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Bridge the Divide

Posted by T. Resnikoff // February 4th 2014 // 30 Days of Love // one comment

DAY 18: For Immigration Reform

30DoL_18_Crossing_FrontiersAt the Office of Youth and Young Adult Ministries at the UUA we think often about bridging divides, and in particular the multi-generational divide between Unitarian Universalist youth and young adults and other UUs, so it has become a reflex for us to consider how one’s identity informs one’s point of view. While in the office we work to build bridges of understanding amongst our constituents, it is not obvious it translates into being more aware of the divides we are all called upon to bridge in our daily life. Leaving the comfort zone of one’s own point-of-view isn’t automatic, isn’t always easy and requires a deliberate choice. Bridging a divide is a choice that requires the willingness to act with compassion and reach-out, without knowing if our grasp will be met by an other. But, choice made, it isn’t that hard to get started – and once you do the results follow.

My work has taught me that bridging divides is both a habit and a skill, and this is good news as it means we are all capable of learning how to practice Radical Love and inclusion. Today’s topic on the 30 Days of Love Campaign, immigration, has become a divisive flash point in our society, pitting person against person on the basis of our origin. But I ask that you, the reader, consider for a moment the places in your life where you are perceived as being different from those around you, or where you and yours consider others to be different, outside, or not one of “us.” When we consider that we are all at times “the outsider” we all more easily recognize the injustice of the term, and we begin to bridge a divide.

I think of this because of the work I am lucky enough to do, but also because of a recent experience:

My partner, children and I moved into a socioeconomic and racially diverse neighborhood of mostly long-time residents last fall. My new house is on one of many lots that sat vacant for 40 years or longer. The day we moved in, youth from the neighborhood came to the door and invited mine out to play. For them my children represented new friends to play with in the park across from our house. They were building bridges without thinking about it.

The adults were a little different. Because of the empty lots in the neighborhood crime has historically been a problem, and because of the new construction the police are suddenly much more present. We could tell that the adults each “had each others’ back.” But for them our arrival was more complicated than it was for their children: a sign of change in the neighborhood, the loss of green space, greater population density and gentrification – our neighbors were welcoming, but they were wary too. We love our new home and want to be part of the community, so I started attending community association meetings. At the first meeting people were quietly welcoming, yet still wary of me. Not being automatically accepted at the meeting felt strangely familiar to me, and I was suddenly humbled when I realized why.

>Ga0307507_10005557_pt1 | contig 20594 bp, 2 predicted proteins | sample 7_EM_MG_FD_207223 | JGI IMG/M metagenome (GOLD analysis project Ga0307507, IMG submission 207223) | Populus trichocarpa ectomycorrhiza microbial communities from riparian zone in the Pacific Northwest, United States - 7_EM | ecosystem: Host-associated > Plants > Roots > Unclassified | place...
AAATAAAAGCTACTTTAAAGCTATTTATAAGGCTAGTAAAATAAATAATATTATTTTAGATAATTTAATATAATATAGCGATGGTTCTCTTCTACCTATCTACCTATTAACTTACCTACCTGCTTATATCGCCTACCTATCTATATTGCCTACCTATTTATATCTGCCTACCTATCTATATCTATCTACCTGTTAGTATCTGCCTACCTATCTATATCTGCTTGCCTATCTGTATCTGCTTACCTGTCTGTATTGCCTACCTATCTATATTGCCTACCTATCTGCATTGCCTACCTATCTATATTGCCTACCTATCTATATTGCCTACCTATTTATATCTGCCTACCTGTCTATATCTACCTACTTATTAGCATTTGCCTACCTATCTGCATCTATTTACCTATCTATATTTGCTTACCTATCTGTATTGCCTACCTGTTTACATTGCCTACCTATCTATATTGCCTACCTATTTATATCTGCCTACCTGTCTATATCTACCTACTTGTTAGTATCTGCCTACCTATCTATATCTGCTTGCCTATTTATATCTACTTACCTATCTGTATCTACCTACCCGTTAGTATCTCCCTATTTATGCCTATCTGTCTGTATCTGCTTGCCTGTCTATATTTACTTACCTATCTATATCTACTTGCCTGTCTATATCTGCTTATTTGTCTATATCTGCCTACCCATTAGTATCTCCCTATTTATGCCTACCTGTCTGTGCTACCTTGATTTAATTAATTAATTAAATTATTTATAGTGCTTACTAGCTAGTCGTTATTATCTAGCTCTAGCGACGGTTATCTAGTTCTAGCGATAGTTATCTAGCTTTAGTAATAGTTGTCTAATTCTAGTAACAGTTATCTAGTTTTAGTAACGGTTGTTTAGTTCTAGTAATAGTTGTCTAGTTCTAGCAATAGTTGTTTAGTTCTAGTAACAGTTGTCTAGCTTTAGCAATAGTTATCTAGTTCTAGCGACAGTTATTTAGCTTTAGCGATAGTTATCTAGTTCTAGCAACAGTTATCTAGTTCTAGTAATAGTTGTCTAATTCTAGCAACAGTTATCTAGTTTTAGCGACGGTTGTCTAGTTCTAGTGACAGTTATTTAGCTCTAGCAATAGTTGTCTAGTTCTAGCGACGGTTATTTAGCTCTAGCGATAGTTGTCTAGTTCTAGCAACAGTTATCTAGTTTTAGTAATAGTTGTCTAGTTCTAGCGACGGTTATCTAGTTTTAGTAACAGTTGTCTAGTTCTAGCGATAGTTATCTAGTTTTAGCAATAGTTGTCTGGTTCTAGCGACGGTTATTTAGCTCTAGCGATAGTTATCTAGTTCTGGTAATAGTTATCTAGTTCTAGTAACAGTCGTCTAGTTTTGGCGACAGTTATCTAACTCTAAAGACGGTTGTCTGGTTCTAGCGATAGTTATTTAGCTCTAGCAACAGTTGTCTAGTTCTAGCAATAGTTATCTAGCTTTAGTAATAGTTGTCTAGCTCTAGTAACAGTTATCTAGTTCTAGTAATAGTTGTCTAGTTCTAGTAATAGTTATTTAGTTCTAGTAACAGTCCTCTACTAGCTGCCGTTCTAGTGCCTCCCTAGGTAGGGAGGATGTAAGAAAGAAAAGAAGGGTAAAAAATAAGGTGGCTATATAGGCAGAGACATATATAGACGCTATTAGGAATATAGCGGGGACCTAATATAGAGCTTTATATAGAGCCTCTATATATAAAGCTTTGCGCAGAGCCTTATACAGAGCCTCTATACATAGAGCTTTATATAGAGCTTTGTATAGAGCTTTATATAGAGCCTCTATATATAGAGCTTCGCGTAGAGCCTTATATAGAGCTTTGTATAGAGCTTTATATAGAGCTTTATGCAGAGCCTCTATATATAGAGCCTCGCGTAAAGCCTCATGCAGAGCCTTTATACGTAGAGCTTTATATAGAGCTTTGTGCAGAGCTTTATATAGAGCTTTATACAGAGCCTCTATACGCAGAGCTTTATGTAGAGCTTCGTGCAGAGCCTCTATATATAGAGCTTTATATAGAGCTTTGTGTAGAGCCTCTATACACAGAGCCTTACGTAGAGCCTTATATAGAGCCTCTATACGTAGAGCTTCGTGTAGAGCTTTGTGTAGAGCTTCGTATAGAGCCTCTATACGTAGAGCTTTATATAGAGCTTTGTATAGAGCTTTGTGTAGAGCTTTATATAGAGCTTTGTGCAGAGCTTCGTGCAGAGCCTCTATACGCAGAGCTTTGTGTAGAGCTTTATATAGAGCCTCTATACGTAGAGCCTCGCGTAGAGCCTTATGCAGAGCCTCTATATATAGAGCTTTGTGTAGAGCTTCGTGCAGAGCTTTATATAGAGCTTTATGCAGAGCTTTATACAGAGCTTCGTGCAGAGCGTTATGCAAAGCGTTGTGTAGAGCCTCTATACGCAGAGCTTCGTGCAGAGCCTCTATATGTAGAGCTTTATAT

I was humbled because the privilege of being a white American man had overwhelmed my painful memories of living for more than a decade as an immigrant in a foreign country. I had forgotten how cut-off and separated one feels as an immigrant despite trying to assimilate. I was humbled because I had forgotten how alienating it was and how alienated I felt. Humbled because this is the common experience for millions of people living in this country.

It was clear my partner and I were on probation: the community needed to know if we were with them or if we were a sign of more change to come before making up their collective mind about us. Over the first weeks and then months when we encountered our neighbors we’d stop to say hello, introduce ourselves and chat a bit. (Then we’d promptly write down their name and relationship to others in the neighborhood so as not to forget.) Soon neighbors we didn’t know were introducing themselves to us, often mentioning the name of someone we’d met to make the connection. It was a truly wonderful experience. It took time, and it felt good to be building bridges with my new neighbors, slowly learning about them while sharing about us. We lived there 4 months when one cold night we knew we’d been accepted into the community. Our neighbor from down the street, a single mother who was detained at work, asked us to take her children in until she got home.

We made the effort to be part of the neighborhood, and the neighborhood made an effort to reach out. The bridge was built. And that’s the way it should be.


Visit Day 18 of the 30 Days of Love campaign focusing on immigration reform and reaching out to immigrant communities. Read the powerfully troubling story of Sandra Lopez, an undocumented immigrant who spent her entire life in America before being deported. After dodging sex-traffickers and being nearly kidnapped, she landed in a for-profit prison for illegal re-entry into the United States when she sought asylum, in this post from Leila Pine, of No More Deaths.


Let us raise the stakes, open our humanity, reach out and build a bridge across this divide now.


About the Author

Ted Resnikoff is the Digital Communications Editor at the Unitarian Universalist Association.
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